Beware of looming labour shortages
Despite the recent estimation that there are now close to a million unemployed Thai workers, Thai tourism and service industries will face a severe labour shortage of 300,000 to 500,000 people after the relaxation of Covid-19 control measures and the opening up of the country to foreign visitors.
Why? Over a million and perhaps as many as two million migrant workers -- both with and without legal permission to work in Thailand -- have left the country since the pandemic began owing to business disruptions and closures. As the economy is now on a recovery track, demand for labour is quickly returning. Available Thai workers are not very well-suited for those jobs once held by migrant workers, as they tend to be low-paying and come with harsh working conditions. A sharp rise the number of illegally imported migrant workers is to be expected, or may even be happening now. These illegal workers, who are certainly not likely to be tested for Covid-19 let alone vaccinated, could be the source of the next big outbreak in Thailand. If that happens, and proves serious, locking down the country once more may be unavoidable.
Before one blames Thai workers for being overly picky in terms of what jobs they choose, such gruelling labour doesn't suit the local workforce. One should realise that the median age of Thais is 40.1 years, second only in Southeast Asia to Singapore (42.2 years). We are an ageing society compared to neighbouring nations such as Vietnam, where the median age is 32.5 years, the Philippines (25.7) and Lao (20.8). The purpose of this article is to warn the government that, without the proper management of (illegal) migrant workers, all efforts to revive the economy by relaxing Covid-19 control measures and reopening the country are destined to fail.
Within a few days, Thailand will welcome visitors from 45 countries and one territory without quarantine. In my view, it might not be the best time for international travel as the world is still recording half a million new cases every day, with outbreaks recurring in countries like England, Russia and China. Moreover, northern hemisphere countries are concerned about the usual winter surge in cases. But, as I mentioned in my previous article, reopening the country is a necessity for economic survival, not a choice.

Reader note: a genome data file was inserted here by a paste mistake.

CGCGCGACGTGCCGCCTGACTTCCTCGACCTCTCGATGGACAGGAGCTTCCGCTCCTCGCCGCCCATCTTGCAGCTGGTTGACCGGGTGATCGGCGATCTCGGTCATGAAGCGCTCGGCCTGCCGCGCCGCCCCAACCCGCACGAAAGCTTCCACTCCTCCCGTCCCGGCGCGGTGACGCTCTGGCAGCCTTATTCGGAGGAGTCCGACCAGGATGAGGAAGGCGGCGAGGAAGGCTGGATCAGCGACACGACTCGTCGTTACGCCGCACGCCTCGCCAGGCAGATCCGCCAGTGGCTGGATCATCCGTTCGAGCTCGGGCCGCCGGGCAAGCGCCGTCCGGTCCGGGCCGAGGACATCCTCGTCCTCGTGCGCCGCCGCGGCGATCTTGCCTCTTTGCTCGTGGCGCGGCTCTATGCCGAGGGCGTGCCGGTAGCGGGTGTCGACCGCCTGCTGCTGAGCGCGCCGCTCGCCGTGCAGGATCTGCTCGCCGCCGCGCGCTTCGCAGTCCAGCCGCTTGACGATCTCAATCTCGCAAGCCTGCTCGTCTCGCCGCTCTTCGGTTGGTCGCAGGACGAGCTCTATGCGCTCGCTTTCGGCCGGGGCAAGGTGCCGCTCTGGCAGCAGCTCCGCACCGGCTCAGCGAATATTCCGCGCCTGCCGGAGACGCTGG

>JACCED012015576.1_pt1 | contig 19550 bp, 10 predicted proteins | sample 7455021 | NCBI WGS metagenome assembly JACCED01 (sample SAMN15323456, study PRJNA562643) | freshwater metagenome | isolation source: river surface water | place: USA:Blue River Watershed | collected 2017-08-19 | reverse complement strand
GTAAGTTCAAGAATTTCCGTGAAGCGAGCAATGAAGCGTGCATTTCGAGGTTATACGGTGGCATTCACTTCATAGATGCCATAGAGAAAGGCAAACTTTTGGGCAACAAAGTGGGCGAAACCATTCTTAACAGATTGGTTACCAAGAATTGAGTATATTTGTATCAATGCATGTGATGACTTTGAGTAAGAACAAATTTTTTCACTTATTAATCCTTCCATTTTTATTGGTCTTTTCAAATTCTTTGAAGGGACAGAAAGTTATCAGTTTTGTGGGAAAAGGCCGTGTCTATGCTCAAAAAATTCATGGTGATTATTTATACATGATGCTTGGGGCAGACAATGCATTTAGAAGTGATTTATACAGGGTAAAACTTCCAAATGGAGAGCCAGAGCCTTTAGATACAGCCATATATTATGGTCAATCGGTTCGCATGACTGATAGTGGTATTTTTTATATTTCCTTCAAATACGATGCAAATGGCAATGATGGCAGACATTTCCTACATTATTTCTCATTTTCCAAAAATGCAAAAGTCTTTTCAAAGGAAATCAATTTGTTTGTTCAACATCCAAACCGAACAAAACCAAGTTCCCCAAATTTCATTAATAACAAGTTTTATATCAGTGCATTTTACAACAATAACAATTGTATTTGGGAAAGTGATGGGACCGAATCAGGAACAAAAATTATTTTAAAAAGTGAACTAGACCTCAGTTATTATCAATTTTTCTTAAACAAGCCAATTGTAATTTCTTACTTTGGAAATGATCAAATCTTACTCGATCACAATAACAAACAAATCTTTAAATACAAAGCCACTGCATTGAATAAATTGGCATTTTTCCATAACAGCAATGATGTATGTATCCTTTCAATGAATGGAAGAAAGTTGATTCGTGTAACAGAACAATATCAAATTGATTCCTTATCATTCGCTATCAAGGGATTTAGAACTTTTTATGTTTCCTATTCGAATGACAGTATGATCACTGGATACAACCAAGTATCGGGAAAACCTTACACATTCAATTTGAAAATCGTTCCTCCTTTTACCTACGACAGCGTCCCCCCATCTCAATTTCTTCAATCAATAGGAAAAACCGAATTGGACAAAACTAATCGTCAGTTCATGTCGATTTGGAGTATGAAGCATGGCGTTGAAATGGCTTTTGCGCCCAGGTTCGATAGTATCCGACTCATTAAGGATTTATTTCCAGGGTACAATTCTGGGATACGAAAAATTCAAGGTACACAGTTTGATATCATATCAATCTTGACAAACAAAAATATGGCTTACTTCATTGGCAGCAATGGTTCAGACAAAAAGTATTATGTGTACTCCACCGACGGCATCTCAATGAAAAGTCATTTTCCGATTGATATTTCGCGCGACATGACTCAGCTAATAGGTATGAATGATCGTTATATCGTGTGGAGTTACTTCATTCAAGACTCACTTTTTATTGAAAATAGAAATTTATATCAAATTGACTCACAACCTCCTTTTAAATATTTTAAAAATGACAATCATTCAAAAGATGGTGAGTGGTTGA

To emphasise the importance of the tourism industry to the economy, let's look at these numbers. In the last two months of 2019, when the tourism industry was enjoying its peak season, the kingdom welcomed 10 million tourists and received 340 billion baht in foreign tourism income.
The Ministry of Tourism and Sports hopes that 20% of tourists will return after we open the country on Nov 1. Therefore, we can expect to have two million foreign tourists generating a total of about 68 billion baht. This could boost our last-quarter GDP growth by 1.6%. Not bad at all.
But hold your horses. Not all countries are welcome yet. The list of 46 nations does not include two major sources of tourists: India and Russia. Furthermore, China is not expected to allow its citizens to travel abroad for leisure in the midst of renewed outbreaks. Discounting these three countries, the number of potential tourists and income will be cut by a third. If things go as planned, 1.33 million tourists would come and 45.3 billion baht would be earned in the last two months of this year. Still, not too shabby.